Meet Lisa Rodden – Paper Artist Extraordinaire

lisarodden1

lisarodden4

Lisa Rodden Paper Art

Paper art is one of things that I just can’t get enough of. The detail and precision to the designs is something that gets me really excited to craft more. These pieces from Lisa Rodden are a perfect example of this mesmerising, simple beauty. I really love her use of layered colours and the way the 3D design casts shadows to create an extra layer of detail and movement.

Originally from Sydney but now a Sunshine Coast girl, Lisa comes from a family of artists so it was inevitable that a creative gene or two would be inherited. With her works being commissioned around the globe, and a stockist in Sydney’s design-hub Koskela, she’s definitely one inspirational creative force. I caught up with Lisa to hear a bit more about her work, what inspires her and to pinch some hot tips for us budding paper crafters.

Lisa Rodden Paper Art

How did you get into this craft, and what is it about paper art that you love so much?

I’ve done a lot of travel and had many different careers which has definitely shaped me and my approach to art. Working with paper in the way I do now was just a natural evolution in my practice as I love texture and layering – I’m obsessed with textiles and colour too. It was about revealing small parts of an artwork, little windows into the secrets that lie behind. When I did my first artwork lifting the paper rather than removing it, it was one of those moments that take your breath away. As I was cutting I saw all these other patterns and ideas for artworks emerging and it was like a freight train of paper passion that is still going for me. People often ask me if I ever run out of ideas but as yet, my problem is that I don’t have enough time to explore all of my ideas! And there are a lot of ideas that don’t work. It’s a fine line between something of beauty and something kitsch.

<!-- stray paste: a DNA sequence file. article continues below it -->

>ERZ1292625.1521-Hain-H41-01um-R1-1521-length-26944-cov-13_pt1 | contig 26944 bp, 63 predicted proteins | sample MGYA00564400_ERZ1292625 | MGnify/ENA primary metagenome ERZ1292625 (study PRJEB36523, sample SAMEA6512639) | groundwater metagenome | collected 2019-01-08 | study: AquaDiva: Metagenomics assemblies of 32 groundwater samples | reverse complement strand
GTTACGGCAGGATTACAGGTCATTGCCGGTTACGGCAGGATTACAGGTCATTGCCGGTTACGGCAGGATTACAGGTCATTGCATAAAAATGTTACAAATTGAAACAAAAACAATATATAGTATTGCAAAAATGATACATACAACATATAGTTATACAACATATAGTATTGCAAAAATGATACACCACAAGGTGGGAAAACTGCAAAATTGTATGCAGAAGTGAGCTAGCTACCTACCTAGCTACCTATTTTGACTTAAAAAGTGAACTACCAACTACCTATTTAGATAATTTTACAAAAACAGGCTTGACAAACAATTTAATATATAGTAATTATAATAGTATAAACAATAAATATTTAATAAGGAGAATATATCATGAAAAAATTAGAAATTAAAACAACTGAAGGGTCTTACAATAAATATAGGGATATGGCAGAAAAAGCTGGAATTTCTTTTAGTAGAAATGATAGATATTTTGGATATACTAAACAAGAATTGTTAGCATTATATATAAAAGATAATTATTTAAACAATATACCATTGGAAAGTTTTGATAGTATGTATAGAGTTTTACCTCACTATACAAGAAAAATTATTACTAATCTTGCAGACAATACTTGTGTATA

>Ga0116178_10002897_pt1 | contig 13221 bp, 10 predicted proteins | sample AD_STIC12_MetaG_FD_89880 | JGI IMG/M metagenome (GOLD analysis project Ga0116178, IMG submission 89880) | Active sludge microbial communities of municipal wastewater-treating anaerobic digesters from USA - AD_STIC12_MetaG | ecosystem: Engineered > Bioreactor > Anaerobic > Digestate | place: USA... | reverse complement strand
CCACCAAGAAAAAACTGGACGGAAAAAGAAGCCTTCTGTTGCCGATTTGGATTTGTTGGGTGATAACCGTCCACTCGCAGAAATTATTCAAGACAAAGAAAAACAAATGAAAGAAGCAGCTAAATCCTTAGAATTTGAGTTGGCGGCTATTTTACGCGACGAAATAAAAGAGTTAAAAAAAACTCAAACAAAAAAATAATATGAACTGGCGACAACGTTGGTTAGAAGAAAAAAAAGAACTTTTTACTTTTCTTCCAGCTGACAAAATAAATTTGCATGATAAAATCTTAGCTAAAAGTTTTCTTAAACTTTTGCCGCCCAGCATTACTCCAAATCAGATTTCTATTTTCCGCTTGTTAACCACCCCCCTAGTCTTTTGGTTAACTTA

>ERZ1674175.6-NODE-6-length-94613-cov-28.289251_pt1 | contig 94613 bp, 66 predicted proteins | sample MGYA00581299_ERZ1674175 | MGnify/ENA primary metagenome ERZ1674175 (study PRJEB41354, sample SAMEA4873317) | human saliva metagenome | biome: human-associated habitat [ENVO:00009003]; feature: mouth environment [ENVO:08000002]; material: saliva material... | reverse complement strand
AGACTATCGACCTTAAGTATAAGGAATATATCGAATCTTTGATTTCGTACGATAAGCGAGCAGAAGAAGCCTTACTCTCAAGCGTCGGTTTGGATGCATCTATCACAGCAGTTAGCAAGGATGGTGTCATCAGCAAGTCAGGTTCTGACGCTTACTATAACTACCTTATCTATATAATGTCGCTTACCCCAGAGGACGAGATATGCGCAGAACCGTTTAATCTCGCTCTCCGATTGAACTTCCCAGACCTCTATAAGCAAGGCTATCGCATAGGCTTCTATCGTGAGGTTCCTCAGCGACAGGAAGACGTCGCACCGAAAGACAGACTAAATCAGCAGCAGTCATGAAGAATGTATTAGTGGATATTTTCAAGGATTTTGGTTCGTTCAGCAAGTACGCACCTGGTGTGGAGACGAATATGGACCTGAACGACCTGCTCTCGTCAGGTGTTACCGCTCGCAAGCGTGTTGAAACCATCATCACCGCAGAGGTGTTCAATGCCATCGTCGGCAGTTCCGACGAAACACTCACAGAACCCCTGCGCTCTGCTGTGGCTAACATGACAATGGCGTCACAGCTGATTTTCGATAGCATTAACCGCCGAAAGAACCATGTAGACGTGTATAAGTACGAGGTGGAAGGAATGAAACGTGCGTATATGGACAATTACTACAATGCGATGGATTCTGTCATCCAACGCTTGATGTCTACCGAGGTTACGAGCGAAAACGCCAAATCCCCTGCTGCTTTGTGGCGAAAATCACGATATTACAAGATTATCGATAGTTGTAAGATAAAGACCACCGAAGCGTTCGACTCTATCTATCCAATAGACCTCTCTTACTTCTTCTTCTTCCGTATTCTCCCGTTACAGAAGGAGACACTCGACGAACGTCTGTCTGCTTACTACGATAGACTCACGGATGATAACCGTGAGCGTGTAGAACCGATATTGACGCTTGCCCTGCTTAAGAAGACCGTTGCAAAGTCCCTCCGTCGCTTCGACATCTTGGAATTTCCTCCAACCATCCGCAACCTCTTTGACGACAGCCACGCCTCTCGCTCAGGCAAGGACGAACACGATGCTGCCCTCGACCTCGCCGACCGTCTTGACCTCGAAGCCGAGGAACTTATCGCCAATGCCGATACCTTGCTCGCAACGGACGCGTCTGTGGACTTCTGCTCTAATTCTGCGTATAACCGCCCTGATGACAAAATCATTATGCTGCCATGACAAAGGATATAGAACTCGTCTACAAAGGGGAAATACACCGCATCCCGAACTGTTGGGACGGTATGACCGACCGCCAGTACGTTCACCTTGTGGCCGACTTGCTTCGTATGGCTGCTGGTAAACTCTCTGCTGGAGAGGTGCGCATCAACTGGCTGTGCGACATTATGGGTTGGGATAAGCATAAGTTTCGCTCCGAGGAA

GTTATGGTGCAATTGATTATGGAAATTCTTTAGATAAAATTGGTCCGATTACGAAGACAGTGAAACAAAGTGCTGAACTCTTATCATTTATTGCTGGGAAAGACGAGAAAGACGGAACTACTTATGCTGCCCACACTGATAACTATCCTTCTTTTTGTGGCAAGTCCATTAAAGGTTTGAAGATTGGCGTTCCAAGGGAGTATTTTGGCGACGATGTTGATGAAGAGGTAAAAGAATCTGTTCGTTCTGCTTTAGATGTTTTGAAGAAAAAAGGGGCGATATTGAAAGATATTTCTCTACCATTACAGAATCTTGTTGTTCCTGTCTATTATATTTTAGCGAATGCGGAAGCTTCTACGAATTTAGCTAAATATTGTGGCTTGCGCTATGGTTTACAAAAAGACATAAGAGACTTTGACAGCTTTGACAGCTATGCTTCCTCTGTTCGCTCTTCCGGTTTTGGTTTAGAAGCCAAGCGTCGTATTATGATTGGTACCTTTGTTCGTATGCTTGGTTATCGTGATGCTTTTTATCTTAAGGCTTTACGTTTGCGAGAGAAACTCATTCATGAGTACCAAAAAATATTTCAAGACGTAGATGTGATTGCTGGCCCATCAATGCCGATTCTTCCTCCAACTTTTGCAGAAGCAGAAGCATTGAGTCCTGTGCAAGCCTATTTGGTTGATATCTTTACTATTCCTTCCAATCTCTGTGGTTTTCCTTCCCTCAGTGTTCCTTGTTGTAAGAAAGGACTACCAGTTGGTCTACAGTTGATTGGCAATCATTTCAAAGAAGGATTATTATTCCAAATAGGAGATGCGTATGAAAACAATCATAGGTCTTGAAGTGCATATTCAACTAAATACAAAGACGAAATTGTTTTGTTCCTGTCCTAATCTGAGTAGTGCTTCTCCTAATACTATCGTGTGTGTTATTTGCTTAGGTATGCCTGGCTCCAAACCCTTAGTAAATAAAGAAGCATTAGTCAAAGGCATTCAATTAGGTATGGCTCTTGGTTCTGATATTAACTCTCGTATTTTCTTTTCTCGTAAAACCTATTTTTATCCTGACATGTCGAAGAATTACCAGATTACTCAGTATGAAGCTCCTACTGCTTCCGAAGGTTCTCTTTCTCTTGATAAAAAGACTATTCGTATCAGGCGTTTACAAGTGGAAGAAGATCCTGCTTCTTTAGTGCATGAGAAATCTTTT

The hand cut paper body of works explore the ever changing perception of one’s own reality. The shadow play, layering and combinations of colour change depending on the position from where the work is viewed. Shapes and colours are hidden and revealed as you move around the work or as the light changes.  In the same way we can experience an event very differently from one day to the next depending on our mood, so too do two people experience exactly the same event in very different ways due to different past experiences and teachings. Nothing is as it seems and everything is in a perpetual state of change.

Lisa Rodden Paper Art

 

What inspires you?

Everything! Passionate and innovative people, nature – the little things and the big things, colour, food, sunshine, the ocean, smart and beautiful design, honesty.

What are some of your favourite websites for inspiration?

www.designsponge.com

www.thedesignfiles.net

www.yellowtrace.com.au

What has been your favourite design/project so far?

One of my favourites was volunteering  for a skills sharing project to teach silk painting with women in Balgo in the Western Australian desert. It was a very powerful and enriching experience on many levels.

What have you been working on lately?

I’ve just finished a big job for a French company which entailed creating 10 artworks for a corporate gallery. They will also be used on the company website and brochures so that was pretty exciting. That is being launched in about January I think.

Top tips for budding paper art enthusiasts?

Stop thinking about it and just do it! There are so many youtube tutorials if your stuck for ideas. Your local libraries and charity shops will most likely have a couple of books on paper craft projects too.

* If you’re not confident with your drawing, find a picture you like and trace it on to your paper first.

* I draw mine up and cut on the back of the paper so there are no pencil lines on the front. If you do this, remember to reverse the picture so when you turn it over the right way, it’s going the right direction (especially important for text).

* Start with a simple design to start with until you get the hang of it. It’s always better to have a small success to build confidence at the beginning rather than aim too high, get overwhelmed and quit before you’ve even started.

* Always store your blades somewhere safe!

* Keep your fingers out of the way when you’re cutting

* Pick a subject that is meaningful to you.

* Have fun!

Check out the Lisa Rodden website to view more of her work here